APTN National News
The Justin Trudeau Liberal government is taking the Canadian Human Rights Tribunal to Federal Court over a ruling last month that linked the suicide deaths in a northern Ontario First Nation with Ottawa’s inaction on implementing total equity in health care delivery for Indigenous children.
Indigenous Affairs Minister Carolyn Bennett and Health Minister Jane Philpott issued a joint statement Friday saying the tribunal’s May 26 ruling contained two issues that they, as medical doctors, could not allow to stand and needed clarification from the Federal Court.
“Our views on this are informed by our past experiences,” said Philpott, in an interview Friday morning.
The ministers took issue with the tribunal’s order that all Jordan’s Principle cases be processed within 48 hours and that the federal departments do away with case conferencing, which it saw as an unnecessary and additional administrative layer.
Under Jordan’s Principle, the health care needs of First Nations children are placed ahead of jurisdictional disputes between the federal and provincial governments. It also applies to other public services, including education, early childhood learning and child welfare.
The Human Rights Tribunal ruled last year that Ottawa discriminated against First Nation children by underfunding child welfare services on reserve and by failing to provide health care services on par with the rest of the country.
The Trudeau Liberals have spent at least $707,000 fighting the tribunal’s order, according to numbers obtained by NDP MP Charlie Angus through an Order Paper question.
The previous administration of Stephen Harper went to Federal Court in a failed bid to have the discrimination case, which was filed in 2007, dismissed.
Since the 2016 ruling, the tribunal has issued three compliance orders against the Trudeau Liberals over the slow pace of its required changes.
Philpott said that while the tribunal’s orders were generally sound, the potential exceptions created too much of a health care risk and forced her government to take the issue to Federal Court.
“This is our mechanism to get back to the tribunal to make sure we understand what they are saying,” said Philpott. “We don’t want anything that we agree to, to not be in the best interest of kids.”
Philpott said there are some complex cases where 48 hours is just not enough time to get the health care treatment right.
“Both of us have been in circumstances where we know that when kids need care there are advantages where that care comes not from an individual, but from team based care.”
Cindy Blackstock, head of the First Nation Child and Family Caring Society, said Philpott and Bennett resorted to a “technical argument” aimed at undermining the tribunal’s orders and ruling.
“This is a distraction. The federal government has entered zero evidence from the ministers or any other physician suggesting these timelines are problematic,” said Blackstock, who filed the 2007 human rights complaint with the support of the Assembly of First Nations. “They have violated four legal orders to stop the discrimination against vulnerable children and are now launching another technical argument to shirk their responsibilities.”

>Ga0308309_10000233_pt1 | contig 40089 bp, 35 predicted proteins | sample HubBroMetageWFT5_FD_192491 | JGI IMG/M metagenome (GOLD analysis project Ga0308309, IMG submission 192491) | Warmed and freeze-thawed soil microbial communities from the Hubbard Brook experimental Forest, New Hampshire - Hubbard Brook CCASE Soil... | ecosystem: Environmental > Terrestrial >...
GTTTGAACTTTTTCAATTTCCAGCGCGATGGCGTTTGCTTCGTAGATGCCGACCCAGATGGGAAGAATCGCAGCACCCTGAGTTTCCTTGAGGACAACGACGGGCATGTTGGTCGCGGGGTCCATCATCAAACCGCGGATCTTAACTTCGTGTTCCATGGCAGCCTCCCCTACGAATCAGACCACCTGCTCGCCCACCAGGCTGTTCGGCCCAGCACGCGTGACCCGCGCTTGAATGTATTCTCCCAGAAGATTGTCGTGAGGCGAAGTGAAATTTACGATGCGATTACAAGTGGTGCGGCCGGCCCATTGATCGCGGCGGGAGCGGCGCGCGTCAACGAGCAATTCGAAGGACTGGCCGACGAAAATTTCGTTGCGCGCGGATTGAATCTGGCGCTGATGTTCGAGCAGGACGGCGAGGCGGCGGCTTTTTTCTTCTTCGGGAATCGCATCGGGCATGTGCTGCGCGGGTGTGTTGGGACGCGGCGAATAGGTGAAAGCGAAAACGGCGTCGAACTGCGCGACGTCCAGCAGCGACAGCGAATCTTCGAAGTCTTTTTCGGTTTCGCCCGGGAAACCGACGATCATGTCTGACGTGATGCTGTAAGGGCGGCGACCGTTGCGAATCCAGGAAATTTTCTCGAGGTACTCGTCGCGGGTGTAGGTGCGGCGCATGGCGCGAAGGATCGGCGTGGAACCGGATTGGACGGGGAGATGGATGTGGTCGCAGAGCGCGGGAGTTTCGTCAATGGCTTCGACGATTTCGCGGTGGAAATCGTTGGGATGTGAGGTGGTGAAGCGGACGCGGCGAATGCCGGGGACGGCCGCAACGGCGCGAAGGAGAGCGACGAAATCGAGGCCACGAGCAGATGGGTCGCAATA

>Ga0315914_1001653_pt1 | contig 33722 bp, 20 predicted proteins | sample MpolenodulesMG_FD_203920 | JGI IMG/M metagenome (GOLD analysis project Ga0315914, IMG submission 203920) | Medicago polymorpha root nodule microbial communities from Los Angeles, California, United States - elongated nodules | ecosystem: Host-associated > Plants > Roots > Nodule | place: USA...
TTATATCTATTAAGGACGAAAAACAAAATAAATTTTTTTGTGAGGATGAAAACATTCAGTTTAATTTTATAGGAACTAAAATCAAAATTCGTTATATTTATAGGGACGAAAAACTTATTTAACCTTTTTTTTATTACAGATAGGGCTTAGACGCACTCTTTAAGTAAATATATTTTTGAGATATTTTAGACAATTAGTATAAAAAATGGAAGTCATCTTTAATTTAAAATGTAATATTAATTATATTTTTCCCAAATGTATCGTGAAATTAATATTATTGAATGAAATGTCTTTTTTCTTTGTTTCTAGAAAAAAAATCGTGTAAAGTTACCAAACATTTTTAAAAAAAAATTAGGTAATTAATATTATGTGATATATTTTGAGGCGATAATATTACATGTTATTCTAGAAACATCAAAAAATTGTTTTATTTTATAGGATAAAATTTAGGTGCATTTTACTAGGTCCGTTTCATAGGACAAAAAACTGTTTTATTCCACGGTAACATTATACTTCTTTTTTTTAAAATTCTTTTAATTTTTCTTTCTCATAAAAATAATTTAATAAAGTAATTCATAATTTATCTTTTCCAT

Blackstock said the only physician to file an affidavit was from Dr. Michael Kirlew, who works out of Sioux Lookout, Ont.
Kirlew, who provides health care to northern First Nations, linked Ottawa’s failure to fully comply with the tribunal’s order with two suicide deaths of 12-year-old girls in Wapekeka First Nation this past January. Another 12-year-old girl died by suicide last week in the community.
“Canada did not challenge Dr. Kirlew’s evidence,” said Blackstock.
NDP MP Romeo Saganash said he was “disgusted” by the move to take the issue to Federal Court.
“It was unacceptable for Justin Trudeau to ignore the rulings of the Human Rights Tribunal regarding discrimination of First Nations children but I am disgusted to learn that now, Trudeau is taking Tribunal itself to court,” said Saganash. “How desperate can he be to disregard basic human rights of Indigenous People?”
Health Canada received an urgent request for help from Wapekeka last summer after community members uncovered a suicide pact. Health Canada officials initially balked at the request.
The tribunal, in its May 26 ruling, also made the connection.
“While Canada provided assistance once the Wapekeka suicides occurred, the flaws in the Jordan’s Principle process left any chance of preventing the Wapekeka tragedy unaddressed and the tragic events only triggered a reactive response to then provide services,” said the tribunal’s ruling at the time.
Philpott said the tribunal made a “factual error in the decision” because it said there was a “refusal to provide funding” to the community.
“That funding was never refused,” said Philpott.
Philpott said linking the two issues was also an oversimplification.
“The roots and causes of these terrible suicides in First Nations will not be solved simply by money and additional health workers. They have to do with deep social injustices, intergenerational trauma, so much inequity,” said Philpott. “Let us not oversimplify this.”
Philpott said federal officials have identified 8,800 Jordan’s Principle cases to date.